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Buoyed by data showing a jump in retail sales in the month of May, the U.S. dollar moved higher against most major currencies on Friday, even as traders continued to hope the Federal Reserve will cut interest rates this year.

The Federal Reserve, which is scheduled to meet next week, is most likely to hold rates unchanged for now. Although some analysts are expecting a 25 basis points cut in rate, many are of the view that a cut is likely only in July.

The dollar index rose to 97.58, the highest level since June 3, and stayed firm around that mark, gaining nearly 0.6% over previous close.

The dollar was up nearly 0.6% against the euro, at $1.1209, rising from $1.1275 a unit of the EU currency.

Against British Pound Sterling, the dollar was even more stronger, as it surged up 0.73% to $1.2581.

The safe haven currency yen too exhibited weakness against the greenback, easing to 108.55 yen a dollar after opening at 108.37.

Final data from the Ministry of Economy, Trade and Industry showed that Japan's industrial production rose 0.6% month-on-month in April, in line with estimate, reversing a 0.6% fall in March.

The dollar was up sharply against the aussie, loonie and Swiss franc as well, with the respective currencies falling 0.67%, 0.62% and 0.5%, to 0.6869, 1.3410 and 0.9990.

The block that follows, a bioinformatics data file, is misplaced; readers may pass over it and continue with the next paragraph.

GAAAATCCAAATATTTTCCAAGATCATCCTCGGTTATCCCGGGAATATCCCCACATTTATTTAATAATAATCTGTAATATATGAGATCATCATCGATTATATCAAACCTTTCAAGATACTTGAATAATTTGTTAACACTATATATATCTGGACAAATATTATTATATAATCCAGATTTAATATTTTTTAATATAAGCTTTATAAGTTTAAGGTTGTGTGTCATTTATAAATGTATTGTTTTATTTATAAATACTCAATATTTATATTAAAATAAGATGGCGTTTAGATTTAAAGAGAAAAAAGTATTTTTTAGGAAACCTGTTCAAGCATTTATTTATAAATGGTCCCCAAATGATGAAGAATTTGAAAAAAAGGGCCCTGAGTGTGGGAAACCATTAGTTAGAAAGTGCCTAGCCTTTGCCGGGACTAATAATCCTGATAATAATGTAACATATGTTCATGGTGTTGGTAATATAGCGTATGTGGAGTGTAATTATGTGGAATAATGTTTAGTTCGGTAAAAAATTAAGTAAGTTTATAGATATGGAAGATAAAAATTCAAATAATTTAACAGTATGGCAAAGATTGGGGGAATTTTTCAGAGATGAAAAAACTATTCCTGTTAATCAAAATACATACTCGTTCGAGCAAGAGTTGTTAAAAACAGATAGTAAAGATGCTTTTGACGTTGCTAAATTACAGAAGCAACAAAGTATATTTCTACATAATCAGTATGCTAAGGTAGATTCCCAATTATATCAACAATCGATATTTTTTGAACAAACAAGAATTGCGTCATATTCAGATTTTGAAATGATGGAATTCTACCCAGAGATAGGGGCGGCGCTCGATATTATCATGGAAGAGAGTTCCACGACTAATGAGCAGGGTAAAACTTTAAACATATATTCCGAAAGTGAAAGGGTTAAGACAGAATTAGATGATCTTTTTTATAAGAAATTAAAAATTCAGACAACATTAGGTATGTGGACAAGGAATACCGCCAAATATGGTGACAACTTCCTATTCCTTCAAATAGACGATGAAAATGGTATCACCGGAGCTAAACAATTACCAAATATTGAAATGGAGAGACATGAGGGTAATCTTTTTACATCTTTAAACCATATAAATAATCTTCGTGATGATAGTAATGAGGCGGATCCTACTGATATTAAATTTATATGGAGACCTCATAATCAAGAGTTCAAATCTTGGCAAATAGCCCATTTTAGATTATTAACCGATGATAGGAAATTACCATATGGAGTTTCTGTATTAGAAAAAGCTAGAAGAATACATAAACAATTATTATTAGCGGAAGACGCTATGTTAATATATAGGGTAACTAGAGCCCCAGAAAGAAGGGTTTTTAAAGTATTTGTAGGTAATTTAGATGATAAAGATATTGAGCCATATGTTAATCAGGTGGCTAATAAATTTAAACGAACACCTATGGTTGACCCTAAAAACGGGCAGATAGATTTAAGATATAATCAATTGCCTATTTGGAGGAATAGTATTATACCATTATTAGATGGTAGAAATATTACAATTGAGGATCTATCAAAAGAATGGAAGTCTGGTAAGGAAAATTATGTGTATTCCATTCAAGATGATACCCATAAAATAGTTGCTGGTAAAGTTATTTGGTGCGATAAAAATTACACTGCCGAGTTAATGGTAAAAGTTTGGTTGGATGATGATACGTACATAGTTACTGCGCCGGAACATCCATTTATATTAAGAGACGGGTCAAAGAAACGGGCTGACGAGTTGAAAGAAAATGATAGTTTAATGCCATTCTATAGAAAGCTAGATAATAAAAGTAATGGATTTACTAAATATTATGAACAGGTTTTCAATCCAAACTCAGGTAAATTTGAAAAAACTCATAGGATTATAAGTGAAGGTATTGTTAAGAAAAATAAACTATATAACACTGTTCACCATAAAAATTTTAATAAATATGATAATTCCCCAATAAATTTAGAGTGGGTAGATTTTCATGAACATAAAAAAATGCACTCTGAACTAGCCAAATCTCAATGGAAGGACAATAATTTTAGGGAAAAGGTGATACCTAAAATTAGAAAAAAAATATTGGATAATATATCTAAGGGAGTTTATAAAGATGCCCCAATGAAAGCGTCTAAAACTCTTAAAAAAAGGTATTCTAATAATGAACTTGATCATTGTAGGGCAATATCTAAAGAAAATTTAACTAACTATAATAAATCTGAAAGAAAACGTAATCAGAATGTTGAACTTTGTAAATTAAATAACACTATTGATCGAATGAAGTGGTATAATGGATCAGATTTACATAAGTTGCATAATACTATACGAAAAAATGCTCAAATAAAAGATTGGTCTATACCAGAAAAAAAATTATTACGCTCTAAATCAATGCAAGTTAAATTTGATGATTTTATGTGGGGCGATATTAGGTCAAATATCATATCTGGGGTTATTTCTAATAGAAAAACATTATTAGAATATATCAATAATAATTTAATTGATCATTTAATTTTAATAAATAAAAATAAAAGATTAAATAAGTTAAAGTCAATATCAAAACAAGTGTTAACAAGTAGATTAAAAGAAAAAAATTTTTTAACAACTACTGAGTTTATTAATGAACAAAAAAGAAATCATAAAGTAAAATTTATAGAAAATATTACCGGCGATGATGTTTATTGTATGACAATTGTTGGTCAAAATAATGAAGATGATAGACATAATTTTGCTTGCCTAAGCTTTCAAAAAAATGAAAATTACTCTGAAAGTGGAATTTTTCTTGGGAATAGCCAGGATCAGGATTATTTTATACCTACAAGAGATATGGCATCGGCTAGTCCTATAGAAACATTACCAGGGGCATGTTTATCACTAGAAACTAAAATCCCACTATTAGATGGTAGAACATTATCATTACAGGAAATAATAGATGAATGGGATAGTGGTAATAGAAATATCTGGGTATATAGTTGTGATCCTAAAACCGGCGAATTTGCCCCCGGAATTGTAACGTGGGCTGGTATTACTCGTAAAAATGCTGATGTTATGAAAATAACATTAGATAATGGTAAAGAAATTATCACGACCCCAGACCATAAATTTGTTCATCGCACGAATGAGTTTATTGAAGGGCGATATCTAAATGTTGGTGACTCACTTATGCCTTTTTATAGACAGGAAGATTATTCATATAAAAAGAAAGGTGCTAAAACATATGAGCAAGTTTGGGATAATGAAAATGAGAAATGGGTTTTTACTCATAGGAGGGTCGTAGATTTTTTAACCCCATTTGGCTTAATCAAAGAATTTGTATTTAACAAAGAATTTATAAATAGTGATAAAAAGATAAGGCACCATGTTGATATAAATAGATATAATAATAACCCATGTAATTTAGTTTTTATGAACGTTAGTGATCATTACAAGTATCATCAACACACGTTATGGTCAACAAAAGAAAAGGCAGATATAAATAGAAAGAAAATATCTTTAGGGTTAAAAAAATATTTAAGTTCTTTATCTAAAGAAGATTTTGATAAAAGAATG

In U.S. economic news today, data from the Commerce Department showed that retail sales climbed by 0.5% in May after rising by an upwardly revised 0.3% in April. Economists had expected retail sales to increase by 0.6% compared to the 0.2% drop originally reported for the previous month.

Excluding a rebound in sales by motor vehicle and parts dealers, retail sales still rose by 0.5% in May, matching the upwardly revised increase in April.

A report from the Federal Reserve said U.S. industrial production rose by more than expected in the month of May, climbing by 0.4%, following a revised 0.4% decrease in April.

Industrial production had been expected to edge up by 0.2% compared to the 0.5% drop originally reported for the previous month.

A report from the University of Michigan said consumer sentiment in the U.S. has deteriorated in the month of June, reflecting concerns about the impact of higher tariffs.

The preliminary report said the consumer sentiment index fell to 97.9 in June from 100.0 in May, while economists had expected the index to dip to 98.0.

On the other hand, the report said the current economic conditions index climbed to 112.5 in June from 110.0 in the previous month.

Meanwhile, data released by the Commerce Department showed business inventories climbed by 0.5% in April after coming in virtually unchanged in March, matching expectations.

Wholesale inventories showed a notable 0.8% increase, while retail and manufacturing inventories rose by 0.5% and 0.3%, respectively.